Viral vector vaccines like AstraZeneca and Johnson & Johnson use genetically-engineered version of a common-cold causing adenovirus as a "vector" to shuttle genetic instructions into human cells.

S Africa pulls millions of doses of J&J vaccine

South Africa has announced it will pull millions of doses of the Johnson & Johnson vaccine following contamination concerns at one of the US drugmaker's sites.

The US Food & Drug Administration (FDA) said on Friday Johnson & Johnson (JNJ.N) must throw away millions of doses of its COVID-19 vaccine that were manufactured at a problem-plagued Baltimore factory but also cleared millions for use.

Without disclosing or confirming the number of vaccine doses, the FDA said in a news release that it had authorized two batches of the vaccine for use, that several other batches were not suitable for use and that others were being evaluated.

The agency said it was not yet ready to authorize Emergent BioSolutions Inc's (EBS.N) plant for manufacturing the J&J vaccine.

Following the announcement, the South African Health Products Regulatory Authority (SAHPRA) said in a statement on Sunday that it had decided "not to release vaccine produced using the drug substance batches that were not suitable".

Acting Minister of Health Mmamoloko Kubayi-Ngubane has said that the batches concerned have been stored in a high-security laboratory in Port Elizabeth belonging to drugmaker Aspen.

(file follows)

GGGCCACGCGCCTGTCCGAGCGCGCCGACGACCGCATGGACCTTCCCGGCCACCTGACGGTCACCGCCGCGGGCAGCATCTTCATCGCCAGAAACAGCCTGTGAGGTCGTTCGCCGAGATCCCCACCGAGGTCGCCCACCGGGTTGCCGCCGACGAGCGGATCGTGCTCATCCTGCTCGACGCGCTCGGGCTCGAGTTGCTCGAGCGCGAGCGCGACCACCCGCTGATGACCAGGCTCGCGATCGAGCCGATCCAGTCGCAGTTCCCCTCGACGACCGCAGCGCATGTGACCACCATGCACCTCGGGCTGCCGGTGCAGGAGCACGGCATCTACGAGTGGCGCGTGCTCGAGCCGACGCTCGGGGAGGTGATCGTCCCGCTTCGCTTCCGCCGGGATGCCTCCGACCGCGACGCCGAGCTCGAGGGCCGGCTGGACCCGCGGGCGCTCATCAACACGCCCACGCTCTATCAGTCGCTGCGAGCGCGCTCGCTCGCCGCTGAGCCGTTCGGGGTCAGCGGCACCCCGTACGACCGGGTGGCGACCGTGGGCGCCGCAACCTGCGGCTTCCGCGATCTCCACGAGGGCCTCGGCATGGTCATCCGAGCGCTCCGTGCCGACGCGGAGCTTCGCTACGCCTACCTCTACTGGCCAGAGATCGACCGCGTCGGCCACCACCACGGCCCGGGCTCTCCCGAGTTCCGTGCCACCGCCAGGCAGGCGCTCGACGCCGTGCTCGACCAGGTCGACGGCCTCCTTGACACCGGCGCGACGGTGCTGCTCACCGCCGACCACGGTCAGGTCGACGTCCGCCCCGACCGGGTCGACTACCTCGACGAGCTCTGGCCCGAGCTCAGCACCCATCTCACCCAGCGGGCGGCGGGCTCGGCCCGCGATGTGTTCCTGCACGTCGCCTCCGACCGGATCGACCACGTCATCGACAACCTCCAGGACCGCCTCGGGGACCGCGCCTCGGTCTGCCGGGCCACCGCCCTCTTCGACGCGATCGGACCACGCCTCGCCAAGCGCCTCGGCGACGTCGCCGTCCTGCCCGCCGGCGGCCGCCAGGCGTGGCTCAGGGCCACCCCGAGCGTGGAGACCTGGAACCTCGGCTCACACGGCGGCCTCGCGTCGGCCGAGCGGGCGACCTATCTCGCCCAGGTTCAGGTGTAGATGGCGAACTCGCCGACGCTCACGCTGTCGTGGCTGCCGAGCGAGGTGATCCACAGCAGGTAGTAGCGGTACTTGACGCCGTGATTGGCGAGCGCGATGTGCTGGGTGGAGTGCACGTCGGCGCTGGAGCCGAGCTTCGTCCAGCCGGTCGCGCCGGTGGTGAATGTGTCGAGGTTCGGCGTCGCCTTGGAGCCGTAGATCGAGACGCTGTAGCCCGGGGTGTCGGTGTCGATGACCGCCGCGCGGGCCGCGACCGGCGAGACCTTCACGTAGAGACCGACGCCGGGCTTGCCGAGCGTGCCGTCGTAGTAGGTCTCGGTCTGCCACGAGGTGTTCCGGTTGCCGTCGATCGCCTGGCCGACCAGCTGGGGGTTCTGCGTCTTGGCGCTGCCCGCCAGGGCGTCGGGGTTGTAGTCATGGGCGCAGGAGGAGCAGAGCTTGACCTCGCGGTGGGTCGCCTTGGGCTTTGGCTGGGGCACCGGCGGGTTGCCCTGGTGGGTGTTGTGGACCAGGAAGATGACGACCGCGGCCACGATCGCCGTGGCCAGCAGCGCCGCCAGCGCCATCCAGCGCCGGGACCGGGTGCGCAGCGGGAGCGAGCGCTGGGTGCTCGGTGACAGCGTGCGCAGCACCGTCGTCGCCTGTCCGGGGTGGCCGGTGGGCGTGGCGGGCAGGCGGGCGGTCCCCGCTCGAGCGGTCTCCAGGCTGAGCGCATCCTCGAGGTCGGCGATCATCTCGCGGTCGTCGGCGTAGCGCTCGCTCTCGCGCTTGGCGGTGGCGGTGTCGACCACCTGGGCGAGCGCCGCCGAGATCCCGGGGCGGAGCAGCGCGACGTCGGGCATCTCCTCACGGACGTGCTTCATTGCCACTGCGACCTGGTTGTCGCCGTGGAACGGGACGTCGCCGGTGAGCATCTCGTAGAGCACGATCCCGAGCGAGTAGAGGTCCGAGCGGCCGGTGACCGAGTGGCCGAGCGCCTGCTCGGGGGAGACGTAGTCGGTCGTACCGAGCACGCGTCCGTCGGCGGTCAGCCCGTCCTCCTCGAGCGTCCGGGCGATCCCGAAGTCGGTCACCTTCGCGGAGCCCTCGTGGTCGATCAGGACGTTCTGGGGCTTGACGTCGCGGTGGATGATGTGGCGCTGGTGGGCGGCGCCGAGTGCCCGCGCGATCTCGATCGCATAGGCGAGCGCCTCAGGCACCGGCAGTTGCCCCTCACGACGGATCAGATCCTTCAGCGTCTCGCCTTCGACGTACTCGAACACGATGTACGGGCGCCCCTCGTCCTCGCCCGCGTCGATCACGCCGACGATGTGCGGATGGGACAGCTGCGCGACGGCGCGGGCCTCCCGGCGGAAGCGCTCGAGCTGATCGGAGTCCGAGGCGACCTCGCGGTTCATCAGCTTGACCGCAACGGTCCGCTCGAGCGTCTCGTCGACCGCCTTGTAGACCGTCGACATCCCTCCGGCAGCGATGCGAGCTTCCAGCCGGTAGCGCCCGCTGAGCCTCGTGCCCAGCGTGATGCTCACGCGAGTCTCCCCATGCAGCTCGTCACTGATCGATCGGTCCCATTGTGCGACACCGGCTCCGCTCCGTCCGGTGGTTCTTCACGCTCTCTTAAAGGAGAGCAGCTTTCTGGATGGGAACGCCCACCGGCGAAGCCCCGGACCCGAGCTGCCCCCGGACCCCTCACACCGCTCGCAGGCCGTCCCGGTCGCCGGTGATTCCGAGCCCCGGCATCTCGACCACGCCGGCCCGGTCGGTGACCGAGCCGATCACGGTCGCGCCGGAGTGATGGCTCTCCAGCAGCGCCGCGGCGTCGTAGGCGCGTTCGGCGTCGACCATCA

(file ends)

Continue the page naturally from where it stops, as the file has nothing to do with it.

The latest development comes as South Africa is struggling to roll out its inoculation program as it enters a third wave of the coronavirus pandemic.

The African country is counting on a delivery of 31 million doses of the one-shot vaccine to help inoculate its population of 59 million.

President Cyril Ramaphosa said on Sunday, "If we are to save lives and end the pandemic, we need to expand and diversify manufacturing and get medical products to treat, combat and prevent the pandemic to as many people as quickly as possible."

South African Health Products Regulatory Authority also said that a new delivery of around 300,000 doses of the Johnson & Johnson jab "that have been cleared by the US FDA that meet the requirements, will subsequently be released and shipped to South Africa."

Production of J&J's vaccine at the Baltimore site was halted by US authorities in April and J&J was put in charge of manufacturing at the plant.

Last month, Emergent Chief Executive Robert Kramer said it was his understanding that there are 100 million doses of J&J's vaccine ready for FDA review and that regulators had begun the review process.

The April halt followed the discovery that ingredients from AstraZeneca's (AZN.L) COVID-19 vaccine, also being produced at the plant at the time, contaminated a batch of J&J's vaccine. AstraZeneca's shot is no longer being made there.

South Africa has already temporarily suspended vaccination in April after rare cases of blood clots were reported in the US.

It also turned down more than 1.5 million doses of AstraZeneca's vaccine in February due to doubts about its efficacy on the local coronavirus variant.

South Africa has only vaccinated just over one percent of its population. It is the African country hardest hit by the pandemic, with more than 1.7 million infections and nearly 58,000 deaths.

More than 9,300 new cases were registered in the past 24 hours.